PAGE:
How to practice Tratak

There are many kinds of external tratak, but a few of the most accessible are listed below (taken from a very helpful Sivananda Yoga article written by Swami Satyananda Saraswati.

  1. Candle flame: Light a candle in the darkness and fix your eyes on the flame for five or ten minutes without blinking. Perform this practice in the morning and evening. To gain superpowers you are advised to do this sadhana (spiritual practise) every day. You should continue to look at the flame for as long as you can without blinking. This is especially beneficial for people with any problems with their eyes.
  2. Darkness: Sit by yourself in the dark and practise tratak on the darkness. The eyes should be open fully. Continue to see in the darkness without any light. Sit there daily and practise it steadily and firmly.
  3. Blue sky: Sit in an open place and gaze at the blue sky without blinking. Try to feel that you have become like the sky or that the sky has come nearer to you.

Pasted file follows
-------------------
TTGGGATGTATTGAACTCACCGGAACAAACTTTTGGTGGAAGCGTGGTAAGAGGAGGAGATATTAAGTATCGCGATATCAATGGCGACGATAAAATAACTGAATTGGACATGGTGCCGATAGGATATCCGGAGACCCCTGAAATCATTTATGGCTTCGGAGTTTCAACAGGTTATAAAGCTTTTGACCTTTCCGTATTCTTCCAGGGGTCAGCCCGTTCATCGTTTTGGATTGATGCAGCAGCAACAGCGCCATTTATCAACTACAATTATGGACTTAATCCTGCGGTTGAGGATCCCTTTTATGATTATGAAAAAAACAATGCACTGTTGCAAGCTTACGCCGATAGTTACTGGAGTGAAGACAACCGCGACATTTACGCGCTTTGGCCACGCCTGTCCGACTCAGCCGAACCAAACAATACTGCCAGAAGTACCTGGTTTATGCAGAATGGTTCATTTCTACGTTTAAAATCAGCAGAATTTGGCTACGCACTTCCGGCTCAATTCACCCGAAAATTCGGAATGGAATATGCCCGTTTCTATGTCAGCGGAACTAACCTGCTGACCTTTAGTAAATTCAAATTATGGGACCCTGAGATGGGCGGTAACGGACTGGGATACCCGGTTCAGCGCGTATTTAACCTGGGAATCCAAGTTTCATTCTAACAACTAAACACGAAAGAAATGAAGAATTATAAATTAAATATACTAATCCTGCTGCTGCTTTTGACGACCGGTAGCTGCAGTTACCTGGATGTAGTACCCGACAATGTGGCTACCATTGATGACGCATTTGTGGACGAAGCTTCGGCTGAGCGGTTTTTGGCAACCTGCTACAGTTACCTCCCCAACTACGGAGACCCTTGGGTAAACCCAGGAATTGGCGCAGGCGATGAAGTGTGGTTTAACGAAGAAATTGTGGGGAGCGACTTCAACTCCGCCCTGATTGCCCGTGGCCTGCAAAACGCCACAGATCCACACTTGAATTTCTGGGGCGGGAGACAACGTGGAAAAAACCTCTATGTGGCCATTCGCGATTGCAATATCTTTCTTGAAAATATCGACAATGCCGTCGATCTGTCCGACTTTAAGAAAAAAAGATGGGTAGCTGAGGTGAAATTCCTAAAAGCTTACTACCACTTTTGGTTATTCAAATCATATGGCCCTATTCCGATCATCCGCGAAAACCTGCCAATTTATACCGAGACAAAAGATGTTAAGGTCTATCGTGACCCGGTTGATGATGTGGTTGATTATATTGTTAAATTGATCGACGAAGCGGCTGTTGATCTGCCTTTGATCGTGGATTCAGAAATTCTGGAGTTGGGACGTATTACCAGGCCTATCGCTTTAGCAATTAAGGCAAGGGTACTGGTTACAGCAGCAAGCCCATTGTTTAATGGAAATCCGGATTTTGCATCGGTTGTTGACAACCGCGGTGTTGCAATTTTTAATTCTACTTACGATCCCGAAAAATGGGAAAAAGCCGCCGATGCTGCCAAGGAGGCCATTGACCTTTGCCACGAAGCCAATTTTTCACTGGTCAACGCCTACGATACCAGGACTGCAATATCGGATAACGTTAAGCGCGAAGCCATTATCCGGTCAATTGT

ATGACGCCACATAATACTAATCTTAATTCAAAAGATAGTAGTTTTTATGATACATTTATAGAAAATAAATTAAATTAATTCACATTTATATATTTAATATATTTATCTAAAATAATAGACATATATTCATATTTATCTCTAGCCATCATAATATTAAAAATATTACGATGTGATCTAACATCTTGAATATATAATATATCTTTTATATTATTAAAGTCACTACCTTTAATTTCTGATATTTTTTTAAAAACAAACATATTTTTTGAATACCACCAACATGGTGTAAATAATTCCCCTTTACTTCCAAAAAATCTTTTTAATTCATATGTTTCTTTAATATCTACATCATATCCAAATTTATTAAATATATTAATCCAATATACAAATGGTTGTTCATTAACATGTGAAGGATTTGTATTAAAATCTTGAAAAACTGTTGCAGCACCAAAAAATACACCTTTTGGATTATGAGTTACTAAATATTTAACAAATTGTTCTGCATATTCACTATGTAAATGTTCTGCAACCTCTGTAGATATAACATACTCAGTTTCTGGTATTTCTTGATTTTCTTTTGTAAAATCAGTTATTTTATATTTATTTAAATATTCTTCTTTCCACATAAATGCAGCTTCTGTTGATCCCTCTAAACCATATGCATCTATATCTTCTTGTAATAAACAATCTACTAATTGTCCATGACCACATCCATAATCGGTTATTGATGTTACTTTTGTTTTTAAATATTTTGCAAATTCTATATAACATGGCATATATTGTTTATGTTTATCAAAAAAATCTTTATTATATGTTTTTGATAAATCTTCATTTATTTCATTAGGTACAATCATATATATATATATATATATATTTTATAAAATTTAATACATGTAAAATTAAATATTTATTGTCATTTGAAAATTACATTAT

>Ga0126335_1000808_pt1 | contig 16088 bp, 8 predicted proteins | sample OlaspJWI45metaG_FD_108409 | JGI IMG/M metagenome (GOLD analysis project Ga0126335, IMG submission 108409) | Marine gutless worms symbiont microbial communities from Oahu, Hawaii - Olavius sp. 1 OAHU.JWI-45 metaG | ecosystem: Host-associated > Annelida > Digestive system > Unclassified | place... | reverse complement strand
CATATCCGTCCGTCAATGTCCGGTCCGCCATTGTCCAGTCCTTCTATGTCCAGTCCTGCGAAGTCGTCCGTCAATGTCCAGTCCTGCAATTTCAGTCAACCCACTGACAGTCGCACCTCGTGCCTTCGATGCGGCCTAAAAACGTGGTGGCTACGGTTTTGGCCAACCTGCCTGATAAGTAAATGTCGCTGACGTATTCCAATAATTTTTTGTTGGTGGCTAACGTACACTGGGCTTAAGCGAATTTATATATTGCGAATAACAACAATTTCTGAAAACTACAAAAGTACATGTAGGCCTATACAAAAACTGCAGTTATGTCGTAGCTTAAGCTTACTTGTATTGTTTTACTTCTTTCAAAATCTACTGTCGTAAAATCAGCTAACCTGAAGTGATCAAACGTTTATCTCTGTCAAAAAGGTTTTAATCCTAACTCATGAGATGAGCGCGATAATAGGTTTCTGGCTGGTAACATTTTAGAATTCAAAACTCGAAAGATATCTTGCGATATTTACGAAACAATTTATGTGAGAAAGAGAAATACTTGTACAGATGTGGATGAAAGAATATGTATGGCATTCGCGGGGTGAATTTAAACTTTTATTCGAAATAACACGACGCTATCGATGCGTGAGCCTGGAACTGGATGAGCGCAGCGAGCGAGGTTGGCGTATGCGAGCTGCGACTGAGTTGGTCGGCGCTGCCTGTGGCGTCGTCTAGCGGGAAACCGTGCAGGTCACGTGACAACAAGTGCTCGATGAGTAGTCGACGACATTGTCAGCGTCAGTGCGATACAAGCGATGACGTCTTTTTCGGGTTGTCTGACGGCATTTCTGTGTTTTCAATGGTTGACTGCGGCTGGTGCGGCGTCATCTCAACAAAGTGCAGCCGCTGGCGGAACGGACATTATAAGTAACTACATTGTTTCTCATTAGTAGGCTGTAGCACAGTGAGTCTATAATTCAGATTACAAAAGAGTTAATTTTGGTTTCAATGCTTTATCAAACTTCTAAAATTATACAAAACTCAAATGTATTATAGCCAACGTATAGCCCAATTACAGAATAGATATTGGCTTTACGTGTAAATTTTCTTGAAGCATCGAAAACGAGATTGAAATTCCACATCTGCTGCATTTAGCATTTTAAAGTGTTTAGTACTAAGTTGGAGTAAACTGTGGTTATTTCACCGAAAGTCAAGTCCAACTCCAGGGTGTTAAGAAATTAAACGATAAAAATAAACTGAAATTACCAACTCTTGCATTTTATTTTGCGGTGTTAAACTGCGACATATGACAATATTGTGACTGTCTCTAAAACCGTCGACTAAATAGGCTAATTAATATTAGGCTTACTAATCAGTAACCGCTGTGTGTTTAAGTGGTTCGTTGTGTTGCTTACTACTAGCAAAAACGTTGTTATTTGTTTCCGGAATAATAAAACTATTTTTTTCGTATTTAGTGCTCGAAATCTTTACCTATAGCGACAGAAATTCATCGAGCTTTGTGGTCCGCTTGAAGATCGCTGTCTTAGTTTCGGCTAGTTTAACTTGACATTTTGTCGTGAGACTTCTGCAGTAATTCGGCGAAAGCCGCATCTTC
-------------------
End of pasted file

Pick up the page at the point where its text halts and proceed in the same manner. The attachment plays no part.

4. Crystal: If you happen to have a crystal, practise trataka on it. This is an independent and important sadhana.
  5. Water: Sit down on a riverbank or raised ground where you can see the current of water for a long distance. Practise trataka on the water. The eyes should remain steadily fixed on one spot; they should not move along the waves.
  6. For busy commuters, Changing scenes: While you are travelling in a train, open the window, keep the eyes open and watch distant scenes, without any emotion at all. The eyelids should not flicker, inspite of the changing scenes. The eyeballs should be completely steady and the mind devoid of any feeling. Thus you can also do spiritual practices while travelling.